Thompson smiled, showing even teeth, and put a strong, square hand on my back. "Come on, fellers," he shouted over a shoulder, and the rookie athletes formed a ragged line. Looking at them, eighteen-year-olds chattering and giggling with excitement, one recognized that they were still boys. The only men in the planeload, Thompson indicated by his manner, were the two of us. We had flown and earned a living and acquired substance. We were big league. Entering the DC-3 under the royal-blue inscription I felt with certitude, with absolute, manic, ingenuous, joyous certitude, that the nickname "Dodgers" applied to me. Beyond undertaking a newspaper assignment, I believed I was joining a team. At twenty-four, I was becoming a Dodger. The fantasy ("He performs in Ebbets Field as though he built it; this kid can play") embraces multitudes and generations ("Haven't seen a ball player with this much potential since Pistol Pete Reiser back in 1940, or maybe even before that; maybe way before"). I strode onto the plane, monarch of my dream, walking up the steep incline with the suggestion of a swagger and dropping casually into seat B2. "What the hell!" Something had stung me in a buttock. I bounced up. A spring had burst through the green upholstery. A naked end of metal lay exposed. "What the hell," I said again.

"Nothing to worry about," Fresco Thompson said. "The people who maintain the springs are not the same people who maintain the engines." He paused and raised white brows. "Or so Walter O'Malley tells me."

"Seat belts," the plot announced. Fresco turned and counted heads. "Eighteen," he said, "and eighteen there's supposed to be." The little plane bumped forward toward a concrete runway and the seabound clouds of the busy March sky.

In the end, I would find, as others since Ring Lardner and before, that Pullman nights and press box days, double-headers dragging through August heat and a daily newspaper demanding three thousand words a day, every day, day after blunting day, dulled sense and sensibilities. When you see too many major league baseball games, you tend to observe less and less of each. You begin to lose your sense of detail and even recall. Who won yesterday? Ah, yesterday. That was Pittsburgh, 5 to 3. No, that was Tuesday. Yesterday was St. Louis, 6 to 2. Too many games, and the loneliness, the emphatic, crowded loneliness of the itinerant, ravage fantasy. Nothing on earth, Lardner said, is more depressing than an old baseball writer. It was my fortune to cover baseball when I was very young.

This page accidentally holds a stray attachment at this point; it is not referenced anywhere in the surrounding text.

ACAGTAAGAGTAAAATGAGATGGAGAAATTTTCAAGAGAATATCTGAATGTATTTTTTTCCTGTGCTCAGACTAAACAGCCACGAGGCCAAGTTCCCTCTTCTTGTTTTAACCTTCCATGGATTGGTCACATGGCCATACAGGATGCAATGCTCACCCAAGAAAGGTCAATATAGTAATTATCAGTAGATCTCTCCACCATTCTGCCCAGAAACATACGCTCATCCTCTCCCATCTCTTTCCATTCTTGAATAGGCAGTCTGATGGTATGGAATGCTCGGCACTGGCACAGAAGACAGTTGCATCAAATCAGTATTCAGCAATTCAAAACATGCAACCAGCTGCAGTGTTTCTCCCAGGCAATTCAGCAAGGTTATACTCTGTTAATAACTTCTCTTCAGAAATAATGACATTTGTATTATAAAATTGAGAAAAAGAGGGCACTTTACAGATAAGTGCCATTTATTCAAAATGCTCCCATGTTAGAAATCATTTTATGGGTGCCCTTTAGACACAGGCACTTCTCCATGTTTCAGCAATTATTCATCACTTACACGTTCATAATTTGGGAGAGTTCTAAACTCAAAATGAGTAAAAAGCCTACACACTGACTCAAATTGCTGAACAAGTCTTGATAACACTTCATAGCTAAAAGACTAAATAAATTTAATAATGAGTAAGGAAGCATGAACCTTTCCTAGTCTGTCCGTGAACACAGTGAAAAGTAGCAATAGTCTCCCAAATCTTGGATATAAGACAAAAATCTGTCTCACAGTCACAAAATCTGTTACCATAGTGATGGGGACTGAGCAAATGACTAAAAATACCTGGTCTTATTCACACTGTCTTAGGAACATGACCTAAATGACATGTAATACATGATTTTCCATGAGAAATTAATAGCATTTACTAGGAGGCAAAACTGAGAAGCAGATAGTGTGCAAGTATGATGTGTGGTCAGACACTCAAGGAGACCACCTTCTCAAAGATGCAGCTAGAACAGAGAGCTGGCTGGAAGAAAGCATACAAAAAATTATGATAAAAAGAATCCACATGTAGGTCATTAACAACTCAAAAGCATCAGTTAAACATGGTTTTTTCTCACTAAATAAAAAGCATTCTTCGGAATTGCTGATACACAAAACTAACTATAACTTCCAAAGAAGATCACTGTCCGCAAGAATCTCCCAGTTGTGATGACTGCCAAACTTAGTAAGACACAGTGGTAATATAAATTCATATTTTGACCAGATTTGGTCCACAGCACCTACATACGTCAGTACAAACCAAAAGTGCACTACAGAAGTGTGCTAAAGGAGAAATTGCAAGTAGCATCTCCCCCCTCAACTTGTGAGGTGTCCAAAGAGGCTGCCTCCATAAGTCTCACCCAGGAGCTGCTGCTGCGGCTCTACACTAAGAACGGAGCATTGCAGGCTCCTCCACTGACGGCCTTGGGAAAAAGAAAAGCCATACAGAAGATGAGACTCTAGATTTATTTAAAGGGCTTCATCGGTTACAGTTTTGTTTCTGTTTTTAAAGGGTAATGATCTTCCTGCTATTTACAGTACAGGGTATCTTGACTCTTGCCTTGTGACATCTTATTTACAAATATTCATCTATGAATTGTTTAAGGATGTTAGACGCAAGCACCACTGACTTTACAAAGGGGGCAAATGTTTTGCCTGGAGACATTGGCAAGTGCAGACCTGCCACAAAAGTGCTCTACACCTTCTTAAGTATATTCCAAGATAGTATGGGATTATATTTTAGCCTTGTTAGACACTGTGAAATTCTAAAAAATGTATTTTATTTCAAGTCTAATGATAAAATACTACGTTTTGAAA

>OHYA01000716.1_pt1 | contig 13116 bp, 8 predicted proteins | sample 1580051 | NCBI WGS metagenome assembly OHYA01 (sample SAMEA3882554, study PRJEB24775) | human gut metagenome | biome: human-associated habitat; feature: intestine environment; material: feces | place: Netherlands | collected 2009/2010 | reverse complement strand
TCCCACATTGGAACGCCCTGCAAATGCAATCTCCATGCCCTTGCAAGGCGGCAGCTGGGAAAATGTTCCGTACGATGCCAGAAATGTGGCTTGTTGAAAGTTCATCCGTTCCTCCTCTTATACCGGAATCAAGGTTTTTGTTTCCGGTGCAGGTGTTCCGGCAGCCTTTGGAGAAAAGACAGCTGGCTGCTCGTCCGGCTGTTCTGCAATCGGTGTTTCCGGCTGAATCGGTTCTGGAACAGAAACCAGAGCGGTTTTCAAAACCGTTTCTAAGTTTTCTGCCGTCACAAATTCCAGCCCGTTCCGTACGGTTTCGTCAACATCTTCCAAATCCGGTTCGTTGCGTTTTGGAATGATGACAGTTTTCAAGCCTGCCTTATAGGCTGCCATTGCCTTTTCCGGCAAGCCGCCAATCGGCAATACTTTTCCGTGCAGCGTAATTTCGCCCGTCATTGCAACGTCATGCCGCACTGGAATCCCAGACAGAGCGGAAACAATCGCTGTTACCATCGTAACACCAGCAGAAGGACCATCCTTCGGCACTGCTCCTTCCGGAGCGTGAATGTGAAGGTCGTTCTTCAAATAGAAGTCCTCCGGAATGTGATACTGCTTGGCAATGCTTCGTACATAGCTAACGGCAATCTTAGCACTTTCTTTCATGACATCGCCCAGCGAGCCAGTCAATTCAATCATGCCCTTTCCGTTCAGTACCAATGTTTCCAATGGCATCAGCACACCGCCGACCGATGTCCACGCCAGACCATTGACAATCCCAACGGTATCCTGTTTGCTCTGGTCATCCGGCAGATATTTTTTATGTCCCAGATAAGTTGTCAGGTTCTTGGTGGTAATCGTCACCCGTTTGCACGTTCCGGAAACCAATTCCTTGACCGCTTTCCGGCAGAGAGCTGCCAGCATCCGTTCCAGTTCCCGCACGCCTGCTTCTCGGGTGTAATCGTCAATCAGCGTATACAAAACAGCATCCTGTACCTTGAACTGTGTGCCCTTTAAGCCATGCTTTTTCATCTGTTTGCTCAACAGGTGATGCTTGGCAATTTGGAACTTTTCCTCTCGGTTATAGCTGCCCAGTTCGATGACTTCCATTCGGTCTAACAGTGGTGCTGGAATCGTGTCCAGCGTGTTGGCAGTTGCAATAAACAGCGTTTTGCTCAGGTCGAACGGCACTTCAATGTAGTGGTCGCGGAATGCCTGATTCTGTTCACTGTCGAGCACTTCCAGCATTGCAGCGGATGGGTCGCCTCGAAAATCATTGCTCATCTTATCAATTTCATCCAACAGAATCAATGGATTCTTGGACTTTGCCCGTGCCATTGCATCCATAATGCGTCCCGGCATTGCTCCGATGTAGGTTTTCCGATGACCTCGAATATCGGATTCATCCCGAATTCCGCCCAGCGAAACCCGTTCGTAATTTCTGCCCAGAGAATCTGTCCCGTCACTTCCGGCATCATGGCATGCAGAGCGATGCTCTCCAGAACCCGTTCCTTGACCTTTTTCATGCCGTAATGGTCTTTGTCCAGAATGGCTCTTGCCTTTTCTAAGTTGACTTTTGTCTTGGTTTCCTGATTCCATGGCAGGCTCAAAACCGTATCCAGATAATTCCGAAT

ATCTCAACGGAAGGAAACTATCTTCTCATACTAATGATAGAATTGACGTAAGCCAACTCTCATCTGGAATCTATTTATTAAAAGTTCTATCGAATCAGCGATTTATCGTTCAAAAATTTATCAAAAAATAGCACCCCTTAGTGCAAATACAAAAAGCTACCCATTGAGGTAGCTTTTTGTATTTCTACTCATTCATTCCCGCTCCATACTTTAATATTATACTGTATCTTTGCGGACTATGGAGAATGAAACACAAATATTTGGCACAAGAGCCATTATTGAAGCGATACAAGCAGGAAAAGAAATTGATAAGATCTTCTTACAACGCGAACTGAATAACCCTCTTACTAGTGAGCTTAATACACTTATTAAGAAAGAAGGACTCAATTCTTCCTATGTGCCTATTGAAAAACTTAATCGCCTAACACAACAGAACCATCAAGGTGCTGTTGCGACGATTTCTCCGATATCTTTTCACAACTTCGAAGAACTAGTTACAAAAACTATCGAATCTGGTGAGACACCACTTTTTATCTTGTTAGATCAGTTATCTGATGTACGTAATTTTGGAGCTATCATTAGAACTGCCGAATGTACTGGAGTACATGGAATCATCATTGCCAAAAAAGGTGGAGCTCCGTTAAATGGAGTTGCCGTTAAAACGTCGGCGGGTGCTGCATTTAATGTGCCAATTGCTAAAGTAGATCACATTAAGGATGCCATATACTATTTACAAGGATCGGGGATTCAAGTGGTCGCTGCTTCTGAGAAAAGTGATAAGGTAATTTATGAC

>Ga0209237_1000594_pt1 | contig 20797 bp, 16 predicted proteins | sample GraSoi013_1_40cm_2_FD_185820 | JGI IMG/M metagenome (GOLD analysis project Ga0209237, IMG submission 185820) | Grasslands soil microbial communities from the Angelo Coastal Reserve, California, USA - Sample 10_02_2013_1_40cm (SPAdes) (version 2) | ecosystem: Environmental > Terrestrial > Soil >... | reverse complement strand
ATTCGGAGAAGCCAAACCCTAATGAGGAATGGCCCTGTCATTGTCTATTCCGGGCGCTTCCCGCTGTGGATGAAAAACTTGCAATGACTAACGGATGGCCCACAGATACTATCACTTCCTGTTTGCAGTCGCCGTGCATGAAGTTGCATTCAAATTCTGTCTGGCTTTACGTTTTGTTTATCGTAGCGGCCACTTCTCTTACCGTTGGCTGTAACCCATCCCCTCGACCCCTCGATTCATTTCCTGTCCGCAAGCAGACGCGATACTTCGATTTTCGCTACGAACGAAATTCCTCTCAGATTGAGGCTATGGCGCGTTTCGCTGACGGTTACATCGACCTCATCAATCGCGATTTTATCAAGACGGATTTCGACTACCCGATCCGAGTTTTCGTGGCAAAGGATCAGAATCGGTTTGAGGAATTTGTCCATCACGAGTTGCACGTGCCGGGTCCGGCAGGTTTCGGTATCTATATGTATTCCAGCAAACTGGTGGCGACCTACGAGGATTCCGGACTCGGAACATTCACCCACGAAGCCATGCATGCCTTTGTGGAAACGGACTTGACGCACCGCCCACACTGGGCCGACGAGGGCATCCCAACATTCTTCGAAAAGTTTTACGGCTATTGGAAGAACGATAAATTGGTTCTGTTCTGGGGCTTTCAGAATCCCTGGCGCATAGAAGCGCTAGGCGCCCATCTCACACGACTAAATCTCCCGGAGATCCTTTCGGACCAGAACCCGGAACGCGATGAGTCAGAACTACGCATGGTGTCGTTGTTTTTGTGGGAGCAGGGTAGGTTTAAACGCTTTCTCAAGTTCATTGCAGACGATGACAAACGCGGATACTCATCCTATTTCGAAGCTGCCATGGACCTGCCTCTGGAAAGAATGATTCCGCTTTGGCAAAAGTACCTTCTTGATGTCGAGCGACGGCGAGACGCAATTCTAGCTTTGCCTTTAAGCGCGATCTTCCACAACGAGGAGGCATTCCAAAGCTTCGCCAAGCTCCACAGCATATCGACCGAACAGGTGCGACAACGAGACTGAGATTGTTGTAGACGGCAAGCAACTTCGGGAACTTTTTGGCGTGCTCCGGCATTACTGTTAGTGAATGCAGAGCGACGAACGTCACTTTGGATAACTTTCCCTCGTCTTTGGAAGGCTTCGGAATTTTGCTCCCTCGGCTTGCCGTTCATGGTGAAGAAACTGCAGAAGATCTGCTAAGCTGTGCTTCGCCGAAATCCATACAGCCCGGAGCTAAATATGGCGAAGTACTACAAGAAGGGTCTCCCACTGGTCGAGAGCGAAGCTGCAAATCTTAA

From brief perspective, the year 1952 casts a disturbing, well remembered shadow. It was then that the American electorate disdained the troubling eloquence of Adlai Stevenson for Dwight Eisenhower and what Stevenson called the green fairways of indifference. That very baseball season Eisenhower outran Robert A. Taft for the Republican nomination and, hands clasped above the bald, broad dome, mounted his irresistible campaign for the Presidency. Senator Joseph R. McCarthy rose in Washington and King Farouk fell in Egypt. Although the Korean War killed 120 Americans a week, times were comfortable at home.A four-door Packard with Thunderbolt-8 engine sold for $2,613 and, according to advertisements, more than 53 percent of all Packards manufactured since 1899 still ran.Kodak was rising from $43 a share and RCA was moving up from $26.The New York theatrical season shone.One could see Audrey Hepburn as Gigi, Laurence Olivier and Vivian Leigh as Ceaser and Cleopatra, Rex Harrison and Lilli Palmer in Venus Observed, Julie Harris in I Am a Camera and John Garfield, who would not live out the year, bearing his special fire to Joey Bonaparte in a revival of Odets' Golden Boy.It was a time of transition, which few recognized, and glutting national self-satisfaction.Students and scholars were silent.Only a few people distinguished the tidal discontent beginning to sweep into black America.

The Boys of Summer. Copyright © by Roger Kahn. Reprinted by permission of HarperCollins Publishers, Inc. All rights reserved. Available now wherever books are sold.

Excerpted from Boys of Summer by Roger Kahn
All rights reserved by the original copyright owners. Excerpts are provided for display purposes only and may not be reproduced, reprinted or distributed without the written permission of the publisher.